The following is a review of the book "Celtic Women in Music" from the Los Angeles Times. All rights reserved® by the LA Times.

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Review by Don Heckman, LA Times, November 5, 1999

"If you want to find out about something, who better to ask than someone who does it for a living? And Celtic singer Maireid Sullivan was the perfect choice to be the author of "Celtic Women in Music," a collection of interviews with many of the major female Irish artists. The Los Angeles-based Sullivan is a highly regarded vocalist with a particular interest in exploring and sustaining the philosophical roots of Celtic culture. As such, she has interacted with her subjects in a fashion that has an impressive degree of forthrightness, both on a personal and professional level.

The 30 artists profiled range from such veterans as Dolores Keane and Grainne Yeats to such high-visibility current performers as Loreena McKennitt, Eileen Ivers and Sheila Chandra. Some of the most insightful entries are those in which Sullivan's interest are most in sync with interviewees: a fascinating conversation with singer Noirin Ni Riain touching on everything from gender issues in Celtic music and the Catholic Church to comparative thoughts on the pain and pleasure of performance; a historically informative interview with singer-harpist Maire Ni Chathasaigh; and an entirely different perspective on Celtic music from American-born singer Connie Dover. The book is an easy and fascinating read, with Sullivan's gentle but persistent questioning allowing her subjects to illuminate themselves in a fashion that inevitably provokes a desire to hear their music. "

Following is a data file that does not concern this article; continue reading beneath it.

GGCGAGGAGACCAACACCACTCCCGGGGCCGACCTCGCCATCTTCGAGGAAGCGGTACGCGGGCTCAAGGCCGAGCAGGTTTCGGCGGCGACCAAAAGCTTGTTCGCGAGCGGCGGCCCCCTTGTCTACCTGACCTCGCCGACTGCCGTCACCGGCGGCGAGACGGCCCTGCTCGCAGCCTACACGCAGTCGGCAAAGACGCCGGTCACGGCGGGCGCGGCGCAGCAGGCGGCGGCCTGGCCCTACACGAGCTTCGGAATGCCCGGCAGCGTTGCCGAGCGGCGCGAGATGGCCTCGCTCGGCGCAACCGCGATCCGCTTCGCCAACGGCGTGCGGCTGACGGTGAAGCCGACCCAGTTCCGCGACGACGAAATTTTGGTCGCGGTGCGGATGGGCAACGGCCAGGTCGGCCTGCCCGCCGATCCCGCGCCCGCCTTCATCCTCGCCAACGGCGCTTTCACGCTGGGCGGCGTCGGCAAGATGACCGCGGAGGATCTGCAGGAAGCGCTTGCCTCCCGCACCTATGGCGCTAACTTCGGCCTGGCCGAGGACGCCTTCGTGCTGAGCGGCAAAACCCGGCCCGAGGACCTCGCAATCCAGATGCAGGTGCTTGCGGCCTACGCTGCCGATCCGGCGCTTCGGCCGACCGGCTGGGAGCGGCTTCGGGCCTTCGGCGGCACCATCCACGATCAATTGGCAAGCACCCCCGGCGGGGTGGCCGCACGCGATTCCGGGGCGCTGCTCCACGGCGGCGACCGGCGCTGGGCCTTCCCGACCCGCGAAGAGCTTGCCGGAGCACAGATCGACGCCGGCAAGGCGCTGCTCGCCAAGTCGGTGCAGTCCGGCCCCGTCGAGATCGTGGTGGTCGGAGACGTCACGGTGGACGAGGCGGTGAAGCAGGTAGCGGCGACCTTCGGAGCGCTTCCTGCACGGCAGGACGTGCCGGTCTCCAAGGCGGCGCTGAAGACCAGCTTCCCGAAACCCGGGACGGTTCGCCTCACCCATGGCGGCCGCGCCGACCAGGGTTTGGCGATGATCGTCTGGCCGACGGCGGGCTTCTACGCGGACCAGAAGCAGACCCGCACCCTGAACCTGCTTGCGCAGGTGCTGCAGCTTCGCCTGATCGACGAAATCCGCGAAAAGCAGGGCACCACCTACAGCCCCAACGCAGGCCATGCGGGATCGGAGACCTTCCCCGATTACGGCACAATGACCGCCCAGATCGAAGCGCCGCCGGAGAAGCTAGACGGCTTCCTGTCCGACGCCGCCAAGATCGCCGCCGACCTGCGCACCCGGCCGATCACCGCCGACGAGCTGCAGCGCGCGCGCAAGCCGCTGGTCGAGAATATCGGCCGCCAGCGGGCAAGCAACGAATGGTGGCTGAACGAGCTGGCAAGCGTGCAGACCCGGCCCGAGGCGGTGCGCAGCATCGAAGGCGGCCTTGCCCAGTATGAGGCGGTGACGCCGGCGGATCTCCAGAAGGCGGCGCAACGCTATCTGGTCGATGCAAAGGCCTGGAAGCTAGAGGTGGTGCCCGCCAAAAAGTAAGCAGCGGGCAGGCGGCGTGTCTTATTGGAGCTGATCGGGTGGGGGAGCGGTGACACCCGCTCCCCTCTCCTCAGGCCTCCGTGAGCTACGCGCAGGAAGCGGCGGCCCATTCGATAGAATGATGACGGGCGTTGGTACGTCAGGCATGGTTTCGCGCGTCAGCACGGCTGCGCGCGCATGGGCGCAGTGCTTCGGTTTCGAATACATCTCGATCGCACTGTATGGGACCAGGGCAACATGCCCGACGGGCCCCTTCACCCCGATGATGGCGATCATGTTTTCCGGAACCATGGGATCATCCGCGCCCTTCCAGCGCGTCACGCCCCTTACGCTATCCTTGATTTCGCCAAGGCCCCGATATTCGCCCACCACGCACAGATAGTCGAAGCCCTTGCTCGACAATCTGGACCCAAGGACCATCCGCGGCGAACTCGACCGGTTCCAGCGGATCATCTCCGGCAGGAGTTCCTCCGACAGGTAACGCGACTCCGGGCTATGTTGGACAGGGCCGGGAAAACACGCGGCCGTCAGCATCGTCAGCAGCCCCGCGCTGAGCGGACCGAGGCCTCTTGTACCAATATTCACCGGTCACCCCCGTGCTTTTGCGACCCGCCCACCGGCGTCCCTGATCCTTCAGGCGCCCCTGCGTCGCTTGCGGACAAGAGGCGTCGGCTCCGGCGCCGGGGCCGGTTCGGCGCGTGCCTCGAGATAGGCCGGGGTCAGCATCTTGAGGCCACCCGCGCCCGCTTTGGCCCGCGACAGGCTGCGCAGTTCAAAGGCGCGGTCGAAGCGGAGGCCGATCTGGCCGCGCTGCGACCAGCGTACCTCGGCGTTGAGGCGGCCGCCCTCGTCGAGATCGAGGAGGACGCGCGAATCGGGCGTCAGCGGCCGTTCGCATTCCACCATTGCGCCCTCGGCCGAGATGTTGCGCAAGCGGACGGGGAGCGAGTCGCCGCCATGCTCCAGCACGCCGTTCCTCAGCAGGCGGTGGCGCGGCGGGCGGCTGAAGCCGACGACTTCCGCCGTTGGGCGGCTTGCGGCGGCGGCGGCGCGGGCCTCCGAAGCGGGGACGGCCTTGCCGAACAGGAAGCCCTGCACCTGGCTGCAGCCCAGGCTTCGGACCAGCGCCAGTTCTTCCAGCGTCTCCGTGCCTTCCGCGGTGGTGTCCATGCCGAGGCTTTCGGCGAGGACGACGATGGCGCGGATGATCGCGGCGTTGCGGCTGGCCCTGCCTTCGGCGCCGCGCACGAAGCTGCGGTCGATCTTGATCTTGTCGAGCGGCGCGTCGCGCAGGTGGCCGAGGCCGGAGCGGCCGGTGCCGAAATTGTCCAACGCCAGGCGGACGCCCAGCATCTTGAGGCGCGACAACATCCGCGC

Thanks to Don Heckman and the Los Angeles Times for this reprint.

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